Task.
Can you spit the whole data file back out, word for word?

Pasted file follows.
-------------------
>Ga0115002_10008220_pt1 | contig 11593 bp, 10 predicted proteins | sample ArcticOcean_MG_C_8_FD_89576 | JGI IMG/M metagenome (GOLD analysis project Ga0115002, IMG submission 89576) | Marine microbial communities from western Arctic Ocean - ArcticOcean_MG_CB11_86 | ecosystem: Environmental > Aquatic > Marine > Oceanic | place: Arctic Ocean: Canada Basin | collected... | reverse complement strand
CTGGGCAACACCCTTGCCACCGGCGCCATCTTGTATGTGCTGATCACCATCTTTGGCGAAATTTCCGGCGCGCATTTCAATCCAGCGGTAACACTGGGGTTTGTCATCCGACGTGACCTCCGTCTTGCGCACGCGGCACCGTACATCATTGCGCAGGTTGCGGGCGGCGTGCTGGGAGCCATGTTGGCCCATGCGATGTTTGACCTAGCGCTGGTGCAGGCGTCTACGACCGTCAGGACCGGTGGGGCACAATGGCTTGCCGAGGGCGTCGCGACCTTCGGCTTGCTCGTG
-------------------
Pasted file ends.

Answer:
>Ga0115002_10008220_pt1 | contig 11593 bp, 10 predicted proteins | sample ArcticOcean_MG_C_8_FD_89576 | JGI IMG/M metagenome (GOLD analysis project Ga0115002, IMG submission 89576) | Marine microbial communities from western Arctic Ocean - ArcticOcean_MG_CB11_86 | ecosystem: Environmental > Aquatic > Marine > Oceanic | place: Arctic Ocean: Canada Basin | collected... | reverse complement strand
CTGGGCAACACCCTTGCCACCGGCGCCATCTTGTATGTGCTGATCACCATCTTTGGCGAAATTTCCGGCGCGCATTTCAATCCAGCGGTAACACTGGGGTTTGTCATCCGACGTGACCTCCGTCTTGCGCACGCGGCACCGTACATCATTGCGCAGGTTGCGGGCGGCGTGCTGGGAGCCATGTTGGCCCATGCGATGTTTGACCTAGCGCTGGTGCAGGCGTCTACGACCGTCAGGACCGGTGGGGCACAATGGCTTGCCGAGGGCGTCGCGACCTTCGGCTTGCTCGTG